The economy was growing solidly before hurricanes Katrina (search) and Rita, whose double blow is expected to make for rocky business activity in the months ahead.

A Commerce Department (search) report released Thursday showed that gross domestic product grew at a 3.3 percent annual rate in the second quarter — confirming that economic activity was humming along at a respectable pace before the disasters struck.

GDP measures the value of all goods and services produced within the United States and is the best barometer of the nation's economic fitness.

The 3.3 percent growth rate for the April-to-June quarter was unchanged from an estimate made a month ago. That performance met analysts' expectations. In first three months of the year, the economy grew at a healthy 3.8 percent pace.

In the aftermath of the two hurricanes, however, economists are predicting that production and hiring will take a hit, slowing overall economic activity in the second half of this year to a pace of around 3 percent. Before the hurricanes, second-half growth was expected to top 4 percent.

The Labor Department (search), in a separate report issued Thursday, said the number of Americans thrown out of work by Katrina climbed by another 60,000 last week, pushing the total number of unemployed workers seeking jobless benefits because of the storm to 279,000.

Federal Reserve Chairman Alan Greenspan earlier this week said the central bank will be closely monitoring the economy to assess the impact of the two deadly hurricanes, which slammed into the Gulf Coast over the last month. The disasters destroyed businesses, homes and hobbled essential oil and gas facilities, which has led to elevated energy prices rising even higher.

Economists expect economic growth in the second half of this year will be reduced by as much as 1 percentage point as high energy prices crimp consumer and business spending, vital ingredients for healthy economic activity.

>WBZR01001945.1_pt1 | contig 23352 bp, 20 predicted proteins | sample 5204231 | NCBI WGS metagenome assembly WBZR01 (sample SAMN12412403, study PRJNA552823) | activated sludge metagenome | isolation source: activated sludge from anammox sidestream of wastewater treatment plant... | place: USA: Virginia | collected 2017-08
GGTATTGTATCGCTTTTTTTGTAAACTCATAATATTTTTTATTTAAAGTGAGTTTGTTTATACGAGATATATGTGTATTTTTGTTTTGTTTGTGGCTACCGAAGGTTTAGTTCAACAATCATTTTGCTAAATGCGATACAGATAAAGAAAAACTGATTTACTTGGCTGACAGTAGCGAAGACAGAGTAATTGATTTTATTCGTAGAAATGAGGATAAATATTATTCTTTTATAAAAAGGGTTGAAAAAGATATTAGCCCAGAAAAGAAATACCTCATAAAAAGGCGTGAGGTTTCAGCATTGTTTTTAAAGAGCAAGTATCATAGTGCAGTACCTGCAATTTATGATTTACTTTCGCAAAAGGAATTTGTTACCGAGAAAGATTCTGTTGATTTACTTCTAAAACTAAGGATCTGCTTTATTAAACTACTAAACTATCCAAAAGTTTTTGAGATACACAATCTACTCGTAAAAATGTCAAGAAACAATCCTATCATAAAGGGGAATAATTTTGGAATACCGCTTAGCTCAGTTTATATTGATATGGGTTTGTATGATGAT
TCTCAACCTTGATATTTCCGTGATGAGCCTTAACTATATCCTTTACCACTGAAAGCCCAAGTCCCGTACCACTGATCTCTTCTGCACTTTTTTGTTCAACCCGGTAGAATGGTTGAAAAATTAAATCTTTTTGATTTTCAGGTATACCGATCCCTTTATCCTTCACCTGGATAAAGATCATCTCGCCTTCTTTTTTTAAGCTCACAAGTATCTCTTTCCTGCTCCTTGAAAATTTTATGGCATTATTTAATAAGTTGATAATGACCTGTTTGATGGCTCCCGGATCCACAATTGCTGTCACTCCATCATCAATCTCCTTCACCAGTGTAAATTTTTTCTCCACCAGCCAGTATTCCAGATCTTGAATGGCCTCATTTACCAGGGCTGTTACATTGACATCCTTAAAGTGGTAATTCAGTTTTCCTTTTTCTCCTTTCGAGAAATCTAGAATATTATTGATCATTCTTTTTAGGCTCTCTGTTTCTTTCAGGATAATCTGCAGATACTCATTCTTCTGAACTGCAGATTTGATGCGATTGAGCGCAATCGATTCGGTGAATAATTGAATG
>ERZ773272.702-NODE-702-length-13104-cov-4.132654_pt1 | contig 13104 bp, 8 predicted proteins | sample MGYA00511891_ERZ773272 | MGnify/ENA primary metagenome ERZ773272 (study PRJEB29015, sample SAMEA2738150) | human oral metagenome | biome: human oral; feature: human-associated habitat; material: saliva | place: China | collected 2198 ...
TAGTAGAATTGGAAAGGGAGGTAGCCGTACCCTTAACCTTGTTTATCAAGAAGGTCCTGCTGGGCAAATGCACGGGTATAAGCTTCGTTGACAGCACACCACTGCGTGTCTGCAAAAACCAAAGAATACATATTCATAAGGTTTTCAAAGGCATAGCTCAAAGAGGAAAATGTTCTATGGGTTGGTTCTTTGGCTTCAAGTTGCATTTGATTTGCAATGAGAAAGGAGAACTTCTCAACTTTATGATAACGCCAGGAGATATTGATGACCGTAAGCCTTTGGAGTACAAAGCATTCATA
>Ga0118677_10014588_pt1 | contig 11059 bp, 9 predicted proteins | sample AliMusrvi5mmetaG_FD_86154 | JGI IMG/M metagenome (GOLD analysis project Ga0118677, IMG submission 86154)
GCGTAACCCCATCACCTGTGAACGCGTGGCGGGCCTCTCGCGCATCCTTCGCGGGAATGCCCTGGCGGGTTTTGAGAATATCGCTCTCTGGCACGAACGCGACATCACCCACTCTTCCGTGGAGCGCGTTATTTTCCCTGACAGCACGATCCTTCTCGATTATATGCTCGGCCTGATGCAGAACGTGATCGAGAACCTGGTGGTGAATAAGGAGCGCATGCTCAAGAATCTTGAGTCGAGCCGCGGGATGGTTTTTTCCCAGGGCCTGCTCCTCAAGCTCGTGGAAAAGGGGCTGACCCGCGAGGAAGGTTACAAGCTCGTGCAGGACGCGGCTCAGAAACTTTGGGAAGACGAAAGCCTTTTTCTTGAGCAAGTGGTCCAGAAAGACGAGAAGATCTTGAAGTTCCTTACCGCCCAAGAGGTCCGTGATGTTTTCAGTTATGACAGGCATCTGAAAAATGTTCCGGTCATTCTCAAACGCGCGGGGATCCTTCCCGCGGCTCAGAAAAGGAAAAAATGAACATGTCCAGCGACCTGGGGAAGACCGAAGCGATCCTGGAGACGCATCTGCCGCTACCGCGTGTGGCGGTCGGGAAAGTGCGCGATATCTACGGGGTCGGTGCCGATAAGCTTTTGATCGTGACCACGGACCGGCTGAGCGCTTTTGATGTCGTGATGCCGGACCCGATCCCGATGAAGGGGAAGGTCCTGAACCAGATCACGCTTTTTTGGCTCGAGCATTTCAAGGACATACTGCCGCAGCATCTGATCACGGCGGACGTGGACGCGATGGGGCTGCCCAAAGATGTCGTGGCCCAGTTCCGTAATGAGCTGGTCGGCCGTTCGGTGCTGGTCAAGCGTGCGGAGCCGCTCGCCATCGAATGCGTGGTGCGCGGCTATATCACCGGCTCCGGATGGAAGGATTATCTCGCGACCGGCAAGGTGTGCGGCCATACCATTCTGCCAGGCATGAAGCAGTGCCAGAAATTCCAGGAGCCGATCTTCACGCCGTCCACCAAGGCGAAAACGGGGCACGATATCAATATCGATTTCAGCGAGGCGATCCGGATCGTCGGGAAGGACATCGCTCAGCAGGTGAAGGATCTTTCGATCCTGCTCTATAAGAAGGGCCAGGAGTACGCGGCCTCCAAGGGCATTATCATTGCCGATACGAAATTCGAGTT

Hiring is expected to slow. The nation's payrolls for September will probably show a loss of several hundred thousand jobs; the unemployment rate — now at a four-year low of 4.9 percent — is expected to rise. The employment report for September is released by the government next week.

Rebuilding, once under way, should help energize overall economic activity and the jobs climate, though probably not until next year.

Greenspan and his Fed colleagues last week said fallout from Katrina doesn't pose a "persistent threat" to the nation's economic health. But the disaster does raise more concerns about a pickup in inflation. Thus, the Fed decided last week to boost short-term interest rates for an 11th time since June 2004.

An inflation gauge tied to the GDP report that is closely watched by the Fed showed that prices — excluding food and energy — rose at a rate of 1.7 percent in the second quarter. While this was slightly higher than a previous estimate, the figure suggested the Fed can stick with its course of gradual rate increases.

Ben Bernanke, the president's top economist, on Tuesday said fallout from Katrina and Rita will have a "palpable effect" on the economy. But he expected that to be short-lived, citing the economy's resilience in the past to shocks.

The GDP report showed that consumers — the lifeblood of the economy — were spending at a good clip — despite high energy prices.

Consumer spending in the second quarter grew at a rate of 3.4 percent. That was up from the previous estimate of a 3 percent pace made by the government last month, and followed a 3.5 percent growth rate registered in the first quarter.

Business investment in equipment and software also was stronger in the second quarter than previously thought. This spending rose at a 10.9 percent rate, versus the 10.4 percent pace previously estimated for the quarter. In the first quarter, this investment grew at a 8.3 percent rate.

The overall GDP figure stayed the same at a 3.3 percent growth rate because the bigger increases in consumer and business spending were blunted by other factors, including the fact that export growth in the second quarter turned out to be less brisk than previously estimated.

A measure of corporate profits tied to the GDP report showed after-tax profits rising by 5.3 percent in the second quarter. That was less than previously estimated for the period